Catholic group holds Nazi war criminal’s funeral

A town near Rome on Tuesday tried to ban the celebration of a Nazi war criminal's funeral by a Catholic traditionalist group on its territory.

Catholic group holds Nazi war criminal's funeral
Erich Priebke pictured in 2007. Photo: Andreas Solaro/AFP

Catholic traditionalists held a funeral in a town near Rome on Tuesday for a Nazi war criminal despite protests by anti-fascists and an attempt by the local mayor to ban the proceedings.

A hearse carried the body of former SS officer Erich Priebke from a hospital morgue in Rome to a seminary of the ultra-conservative Society of St Pius X in Albano for the private ceremony.

Dozens of angry protesters banged on the hearse as it was taken in for the ceremony, holding up a banner read "Priebke Hangman" and singing the Italian partisan song "Bella Ciao".

"Take him to the landfill!" one man shouted, as around 20 police in riot gear held the crowd back from entering the gates behind the hearse.

A priest from the Society of St Pius X had to be protected by police as he tried to enter the seminary after being shoved by the protesters.

"There will be a mass in Latin behind closed doors. Only for close friends and family," Priebke's lawyer Paolo Giachini told reporters.

"This is a moment of mourning and has nothing to do with politics. We have done our best to respect the feelings of his critics," Giachini said.

But Albano's mayor, Nicola Marini, from the leftist Democratic Party, said he was "shocked" and issued a last-minute decree banning the body from being transported through the small town.

"We have a tradition of resistance here. This really hurts us," he said.

Marini's decree was however immediately struck down by Rome's prefecture, which is responsible for public order in and around the Italian capital.

Priebke died last week aged 100 while living under house arrest in Rome for a 1944 massacre of 335 people, including 75 Jews, at the Ardeatine caves outside the city.

The Holocaust denier was unrepentant to the end.

There is still no confirmation of where Priebke could be buried or whether he could be cremated, amid fears that a burial site could become a rallying point for extremist far-right groups.

Argentina, where Priebke lived for nearly 50 years before being extradited to Italy and where he wanted to be buried, has refused to take the body.

The Vatican also issued an unprecedented ban on celebrating the funeral in any Catholic church in Rome, although it said that a priest could officiate a private ceremony at home.

Jewish groups and relatives of the massacre victims have said the body should be cremated and the ashes scattered to erase his memory forever.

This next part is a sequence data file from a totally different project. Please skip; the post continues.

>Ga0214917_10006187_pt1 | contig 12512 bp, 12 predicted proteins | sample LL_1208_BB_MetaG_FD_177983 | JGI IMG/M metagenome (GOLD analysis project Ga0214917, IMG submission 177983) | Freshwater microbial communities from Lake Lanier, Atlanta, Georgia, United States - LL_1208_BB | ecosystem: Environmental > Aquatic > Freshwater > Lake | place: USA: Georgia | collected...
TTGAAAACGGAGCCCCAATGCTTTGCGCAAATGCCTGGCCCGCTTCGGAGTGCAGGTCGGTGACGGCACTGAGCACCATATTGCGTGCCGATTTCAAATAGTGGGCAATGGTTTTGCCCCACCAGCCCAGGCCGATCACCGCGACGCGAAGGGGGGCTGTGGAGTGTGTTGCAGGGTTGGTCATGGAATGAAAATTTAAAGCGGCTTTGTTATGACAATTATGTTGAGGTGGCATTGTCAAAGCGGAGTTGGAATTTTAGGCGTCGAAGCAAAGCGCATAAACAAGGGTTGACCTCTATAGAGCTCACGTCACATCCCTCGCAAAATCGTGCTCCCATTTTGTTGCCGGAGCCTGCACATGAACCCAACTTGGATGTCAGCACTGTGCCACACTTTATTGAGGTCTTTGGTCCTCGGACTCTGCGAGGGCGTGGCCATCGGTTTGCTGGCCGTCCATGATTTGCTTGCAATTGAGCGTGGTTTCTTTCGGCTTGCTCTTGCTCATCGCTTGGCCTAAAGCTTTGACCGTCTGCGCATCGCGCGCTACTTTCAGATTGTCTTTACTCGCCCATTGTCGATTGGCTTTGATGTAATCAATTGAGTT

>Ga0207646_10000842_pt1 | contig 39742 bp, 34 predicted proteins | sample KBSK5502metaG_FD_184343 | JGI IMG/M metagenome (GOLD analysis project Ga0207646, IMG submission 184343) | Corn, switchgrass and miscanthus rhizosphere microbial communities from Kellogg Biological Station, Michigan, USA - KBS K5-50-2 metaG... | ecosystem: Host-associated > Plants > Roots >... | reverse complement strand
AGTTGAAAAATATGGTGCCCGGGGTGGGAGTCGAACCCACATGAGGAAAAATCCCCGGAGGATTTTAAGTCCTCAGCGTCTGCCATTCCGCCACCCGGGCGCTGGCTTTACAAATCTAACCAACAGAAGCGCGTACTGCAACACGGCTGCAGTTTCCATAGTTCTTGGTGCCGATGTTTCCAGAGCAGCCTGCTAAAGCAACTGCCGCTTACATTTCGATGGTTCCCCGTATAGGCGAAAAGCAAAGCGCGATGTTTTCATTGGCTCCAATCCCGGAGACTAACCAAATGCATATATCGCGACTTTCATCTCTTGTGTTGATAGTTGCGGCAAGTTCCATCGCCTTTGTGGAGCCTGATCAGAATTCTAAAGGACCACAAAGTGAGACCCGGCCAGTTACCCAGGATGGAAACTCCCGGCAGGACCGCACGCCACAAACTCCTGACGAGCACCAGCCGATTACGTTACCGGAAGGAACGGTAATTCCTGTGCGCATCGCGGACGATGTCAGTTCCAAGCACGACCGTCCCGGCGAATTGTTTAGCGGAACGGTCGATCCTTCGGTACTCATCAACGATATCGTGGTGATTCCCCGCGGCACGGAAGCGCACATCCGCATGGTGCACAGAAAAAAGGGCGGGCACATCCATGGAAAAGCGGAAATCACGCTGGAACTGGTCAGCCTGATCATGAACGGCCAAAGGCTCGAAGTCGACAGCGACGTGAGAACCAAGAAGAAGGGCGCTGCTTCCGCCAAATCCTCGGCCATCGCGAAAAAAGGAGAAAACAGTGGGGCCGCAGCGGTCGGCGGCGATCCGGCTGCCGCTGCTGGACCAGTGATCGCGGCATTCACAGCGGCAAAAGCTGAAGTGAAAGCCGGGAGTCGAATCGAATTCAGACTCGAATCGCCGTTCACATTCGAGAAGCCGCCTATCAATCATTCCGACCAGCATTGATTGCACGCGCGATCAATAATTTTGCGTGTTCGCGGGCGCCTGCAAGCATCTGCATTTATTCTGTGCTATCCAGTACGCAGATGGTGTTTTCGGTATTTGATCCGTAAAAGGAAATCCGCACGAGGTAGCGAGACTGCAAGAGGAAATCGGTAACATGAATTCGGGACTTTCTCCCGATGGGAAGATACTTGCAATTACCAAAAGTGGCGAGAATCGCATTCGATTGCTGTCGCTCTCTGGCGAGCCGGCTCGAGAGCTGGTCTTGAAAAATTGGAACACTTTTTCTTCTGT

The Society of St Pius X is a Catholic conservative group that broke off from the Vatican in 1970 over opposition to reforms and is often accused of far-right and anti-Semitic leanings.

A British bishop who used to belong to the Society, Richard Williamson, has been convicted in Germany in absentia for being a Holocaust denier.

Priebke escaped from a British POW camp in Italy immediately after World War II and was supplied with Vatican travel documents by a Nazi-sympathizing Catholic bishop.

He lived in Argentina, before being placed under house arrest in 1994 following a news report on him. Priebke was extradited to Italy in 1996.

He was sentenced to life in prison in 1998 for his role in the bloodbath at the Ardeatine caves.

Because of his age and ill-health he was allowed to serve out his life sentence at home.

Far-right sympathizers earlier this week were prevented by police from laying flowers outside the house where he died. But a scrawl reading "Honour to Priebke" next to a black swastika symbol appeared on a wall nearby.

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Art stolen from prince by Nazis turns up in Italian home

Three fifteenth-century paintings which were stolen from the Prince of Luxembourg's Tuscan villa by Nazi forces in 1944 have been found in Italy.

Art stolen from prince by Nazis turns up in Italian home
Italian police have found three Renaissance masterpieces stolen by Nazis during WWII. Photo: Caribinieri

The paintings were smuggled out of Prince Felix of Bourbon-Parma's plush villa in Camaiore, a city within Lucca province, and subsequently taken to Dornsburg castle in north-eastern Bolzano, where the head of the SS in Italy, General Karl Wolff, had set up his headquarters.

Felix, the son of the deposed Duke of Parma, married Luxembourg's monarch, the Grand Duchess Charlotte in 1919. 

During the war, Allied soldiers even raided the castle, filled with stolen art, in order to recapture some of the works – events which formed the basis for George Clooney's 2014 film 'Monuments Men'.

The prince's stolen paintings were never found, with the Italian state compensating him in 1945 for the value of the stolen pieces after he filed a post-war damages claim against the government.

But in December 2014, the first of the three paintings – a portrait of the Madonna and child by Renaissance painter Gianni Battista Cima – was found by police in the Monza home of a Milan-based family.

The painting, found among the family's collection during a routine investigation into art documentation, was said to have been inherited from a deceased art-dealing relative, but it is not known how the painting come into the relative's possession. 

The stolen picture of the Madonna and child, by Gianni Battista Cima. Photo: Caribinieri

During subsequent investigations, two more stolen artworks came to light: a tempera on wood panel showing the Holy Trinity by early Renaissance painter Alessio Baldovinetti and a painting showing Jesus at the temple by Girolamo dai Libri.

The paintings were seized by police and have now been entrusted to the Brera Art Gallery in Milan, where they were presented to the press on Monday.